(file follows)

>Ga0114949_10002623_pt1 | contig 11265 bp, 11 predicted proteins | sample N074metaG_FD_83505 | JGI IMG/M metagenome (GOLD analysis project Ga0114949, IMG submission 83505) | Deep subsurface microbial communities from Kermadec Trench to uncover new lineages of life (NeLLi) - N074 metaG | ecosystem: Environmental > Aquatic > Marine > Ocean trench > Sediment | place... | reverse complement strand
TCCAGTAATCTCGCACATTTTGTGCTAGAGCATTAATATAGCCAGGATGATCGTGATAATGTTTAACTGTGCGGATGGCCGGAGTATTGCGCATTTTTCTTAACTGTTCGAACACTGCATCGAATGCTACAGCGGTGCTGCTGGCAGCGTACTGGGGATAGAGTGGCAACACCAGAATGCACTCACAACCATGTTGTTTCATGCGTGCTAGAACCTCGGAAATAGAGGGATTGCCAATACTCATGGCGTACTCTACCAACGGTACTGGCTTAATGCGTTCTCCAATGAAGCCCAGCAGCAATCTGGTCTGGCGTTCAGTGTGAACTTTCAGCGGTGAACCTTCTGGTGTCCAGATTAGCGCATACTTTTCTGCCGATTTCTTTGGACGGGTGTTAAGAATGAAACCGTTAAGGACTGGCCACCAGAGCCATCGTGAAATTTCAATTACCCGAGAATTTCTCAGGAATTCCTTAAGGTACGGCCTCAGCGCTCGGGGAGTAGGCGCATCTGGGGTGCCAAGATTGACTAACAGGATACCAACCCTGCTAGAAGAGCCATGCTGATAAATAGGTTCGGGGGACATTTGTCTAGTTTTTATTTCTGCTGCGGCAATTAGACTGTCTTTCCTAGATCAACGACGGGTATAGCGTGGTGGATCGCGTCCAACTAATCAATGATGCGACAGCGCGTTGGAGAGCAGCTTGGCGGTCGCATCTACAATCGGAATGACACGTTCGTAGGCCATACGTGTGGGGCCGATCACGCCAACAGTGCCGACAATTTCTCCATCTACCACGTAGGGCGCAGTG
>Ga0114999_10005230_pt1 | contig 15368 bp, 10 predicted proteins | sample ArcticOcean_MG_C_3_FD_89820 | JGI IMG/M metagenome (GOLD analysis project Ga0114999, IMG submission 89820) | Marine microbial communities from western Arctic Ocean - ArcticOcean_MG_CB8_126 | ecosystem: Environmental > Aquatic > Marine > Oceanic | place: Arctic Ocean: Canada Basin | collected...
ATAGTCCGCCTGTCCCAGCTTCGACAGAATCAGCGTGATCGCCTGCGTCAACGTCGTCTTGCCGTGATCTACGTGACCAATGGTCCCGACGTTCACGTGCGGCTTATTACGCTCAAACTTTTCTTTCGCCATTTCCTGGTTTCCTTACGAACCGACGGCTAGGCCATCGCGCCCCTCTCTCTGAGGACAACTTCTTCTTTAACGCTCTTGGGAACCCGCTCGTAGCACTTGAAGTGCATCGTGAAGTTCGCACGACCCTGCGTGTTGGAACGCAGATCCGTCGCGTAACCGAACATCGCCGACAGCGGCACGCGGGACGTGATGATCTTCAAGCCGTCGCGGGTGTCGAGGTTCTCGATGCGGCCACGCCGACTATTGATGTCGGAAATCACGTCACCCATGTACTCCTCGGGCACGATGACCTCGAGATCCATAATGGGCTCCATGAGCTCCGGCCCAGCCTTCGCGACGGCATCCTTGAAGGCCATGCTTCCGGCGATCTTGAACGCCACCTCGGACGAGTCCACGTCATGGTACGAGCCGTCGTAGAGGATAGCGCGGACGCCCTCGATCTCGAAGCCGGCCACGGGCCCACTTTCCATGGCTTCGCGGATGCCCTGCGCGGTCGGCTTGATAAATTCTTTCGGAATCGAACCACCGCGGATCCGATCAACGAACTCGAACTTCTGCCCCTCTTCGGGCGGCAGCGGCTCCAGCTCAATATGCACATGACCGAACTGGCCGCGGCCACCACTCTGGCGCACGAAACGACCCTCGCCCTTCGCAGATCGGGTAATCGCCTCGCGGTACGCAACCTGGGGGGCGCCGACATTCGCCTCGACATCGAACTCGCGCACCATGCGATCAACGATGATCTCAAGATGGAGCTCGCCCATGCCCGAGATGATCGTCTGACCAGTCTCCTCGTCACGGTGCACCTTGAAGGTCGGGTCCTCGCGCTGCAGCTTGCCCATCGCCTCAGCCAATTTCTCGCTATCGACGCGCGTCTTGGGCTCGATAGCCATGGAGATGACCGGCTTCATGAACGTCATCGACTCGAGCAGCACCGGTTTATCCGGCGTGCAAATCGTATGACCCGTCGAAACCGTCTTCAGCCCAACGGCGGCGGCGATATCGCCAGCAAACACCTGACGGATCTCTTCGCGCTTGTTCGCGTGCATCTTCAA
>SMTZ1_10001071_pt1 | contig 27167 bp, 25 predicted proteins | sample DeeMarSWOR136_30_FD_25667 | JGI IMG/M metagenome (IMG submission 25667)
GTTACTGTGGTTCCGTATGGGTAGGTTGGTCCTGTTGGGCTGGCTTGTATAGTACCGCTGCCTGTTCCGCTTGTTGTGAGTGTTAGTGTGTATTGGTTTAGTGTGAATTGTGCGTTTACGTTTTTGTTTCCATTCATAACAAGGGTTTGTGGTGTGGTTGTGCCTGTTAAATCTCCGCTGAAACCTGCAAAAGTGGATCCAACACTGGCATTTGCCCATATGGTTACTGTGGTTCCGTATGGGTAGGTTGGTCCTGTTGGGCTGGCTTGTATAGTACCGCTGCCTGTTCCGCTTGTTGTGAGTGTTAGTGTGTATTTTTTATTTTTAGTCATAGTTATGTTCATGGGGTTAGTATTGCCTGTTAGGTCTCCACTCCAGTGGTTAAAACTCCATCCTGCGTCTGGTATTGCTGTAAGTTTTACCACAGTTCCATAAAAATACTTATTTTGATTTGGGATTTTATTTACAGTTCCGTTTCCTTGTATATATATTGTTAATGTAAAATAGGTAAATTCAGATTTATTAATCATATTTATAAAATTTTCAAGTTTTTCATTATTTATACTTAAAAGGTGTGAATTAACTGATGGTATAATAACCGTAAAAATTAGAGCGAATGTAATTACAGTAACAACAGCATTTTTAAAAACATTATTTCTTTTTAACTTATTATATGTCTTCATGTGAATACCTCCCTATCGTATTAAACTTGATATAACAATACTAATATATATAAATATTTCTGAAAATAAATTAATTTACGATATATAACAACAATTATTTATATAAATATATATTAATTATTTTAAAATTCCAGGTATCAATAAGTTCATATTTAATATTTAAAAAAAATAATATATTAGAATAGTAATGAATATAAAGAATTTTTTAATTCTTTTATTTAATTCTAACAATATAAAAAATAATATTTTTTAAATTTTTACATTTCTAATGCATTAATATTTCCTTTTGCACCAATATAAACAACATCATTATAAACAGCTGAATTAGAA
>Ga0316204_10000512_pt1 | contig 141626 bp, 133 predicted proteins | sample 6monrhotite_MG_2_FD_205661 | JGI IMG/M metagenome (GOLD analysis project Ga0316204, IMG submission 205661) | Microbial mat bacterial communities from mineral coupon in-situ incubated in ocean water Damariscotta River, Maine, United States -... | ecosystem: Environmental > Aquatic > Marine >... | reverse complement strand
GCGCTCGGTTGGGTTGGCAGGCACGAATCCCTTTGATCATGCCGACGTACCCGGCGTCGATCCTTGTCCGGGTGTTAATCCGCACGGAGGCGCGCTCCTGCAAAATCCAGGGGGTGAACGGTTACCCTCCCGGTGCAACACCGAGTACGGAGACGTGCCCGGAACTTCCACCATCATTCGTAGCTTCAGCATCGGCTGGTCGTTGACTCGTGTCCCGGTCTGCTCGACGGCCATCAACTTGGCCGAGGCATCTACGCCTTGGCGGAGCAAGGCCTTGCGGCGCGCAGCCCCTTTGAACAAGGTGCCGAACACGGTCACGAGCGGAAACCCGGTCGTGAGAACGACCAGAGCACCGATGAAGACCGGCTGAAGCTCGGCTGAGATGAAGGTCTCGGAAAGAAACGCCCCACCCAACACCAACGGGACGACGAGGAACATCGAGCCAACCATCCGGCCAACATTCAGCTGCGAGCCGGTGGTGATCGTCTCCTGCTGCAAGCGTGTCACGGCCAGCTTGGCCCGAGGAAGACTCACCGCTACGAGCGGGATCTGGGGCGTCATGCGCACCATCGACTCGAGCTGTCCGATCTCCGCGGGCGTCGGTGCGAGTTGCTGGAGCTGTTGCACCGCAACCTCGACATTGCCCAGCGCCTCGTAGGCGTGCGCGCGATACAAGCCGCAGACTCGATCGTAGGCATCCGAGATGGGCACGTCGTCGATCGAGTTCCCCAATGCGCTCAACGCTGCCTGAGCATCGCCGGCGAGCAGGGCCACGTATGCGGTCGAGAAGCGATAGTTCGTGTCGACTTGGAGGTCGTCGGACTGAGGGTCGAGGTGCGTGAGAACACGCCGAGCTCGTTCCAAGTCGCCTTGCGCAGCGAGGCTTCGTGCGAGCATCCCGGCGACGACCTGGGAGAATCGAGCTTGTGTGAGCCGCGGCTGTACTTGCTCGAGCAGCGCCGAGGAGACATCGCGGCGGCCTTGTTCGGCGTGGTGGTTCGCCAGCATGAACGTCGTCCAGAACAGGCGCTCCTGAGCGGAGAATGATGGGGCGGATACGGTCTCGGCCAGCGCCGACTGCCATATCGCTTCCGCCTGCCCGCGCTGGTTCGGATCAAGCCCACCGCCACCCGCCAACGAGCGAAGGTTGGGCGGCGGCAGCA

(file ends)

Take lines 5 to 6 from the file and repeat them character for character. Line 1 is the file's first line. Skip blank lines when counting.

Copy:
>SMTZ1_10001071_pt1 | contig 27167 bp, 25 predicted proteins | sample DeeMarSWOR136_30_FD_25667 | JGI IMG/M metagenome (IMG submission 25667)
GTTACTGTGGTTCCGTATGGGTAGGTTGGTCCTGTTGGGCTGGCTTGTATAGTACCGCTGCCTGTTCCGCTTGTTGTGAGTGTTAGTGTGTATTGGTTTAGTGTGAATTGTGCGTTTACGTTTTTGTTTCCATTCATAACAAGGGTTTGTGGTGTGGTTGTGCCTGTTAAATCTCCGCTGAAACCTGCAAAAGTGGATCCAACACTGGCATTTGCCCATATGGTTACTGTGGTTCCGTATGGGTAGGTTGGTCCTGTTGGGCTGGCTTGTATAGTACCGCTGCCTGTTCCGCTTGTTGTGAGTGTTAGTGTGTATTTTTTATTTTTAGTCATAGTTATGTTCATGGGGTTAGTATTGCCTGTTAGGTCTCCACTCCAGTGGTTAAAACTCCATCCTGCGTCTGGTATTGCTGTAAGTTTTACCACAGTTCCATAAAAATACTTATTTTGATTTGGGATTTTATTTACAGTTCCGTTTCCTTGTATATATATTGTTAATGTAAAATAGGTAAATTCAGATTTATTAATCATATTTATAAAATTTTCAAGTTTTTCATTATTTATACTTAAAAGGTGTGAATTAACTGATGGTATAATAACCGTAAAAATTAGAGCGAATGTAATTACAGTAACAACAGCATTTTTAAAAACATTATTTCTTTTTAACTTATTATATGTCTTCATGTGAATACCTCCCTATCGTATTAAACTTGATATAACAATACTAATATATATAAATATTTCTGAAAATAAATTAATTTACGATATATAACAACAATTATTTATATAAATATATATTAATTATTTTAAAATTCCAGGTATCAATAAGTTCATATTTAATATTTAAAAAAAATAATATATTAGAATAGTAATGAATATAAAGAATTTTTTAATTCTTTTATTTAATTCTAACAATATAAAAAATAATATTTTTTAAATTTTTACATTTCTAATGCATTAATATTTCCTTTTGCACCAATATAAACAACATCATTATAAACAGCTGAATTAGAA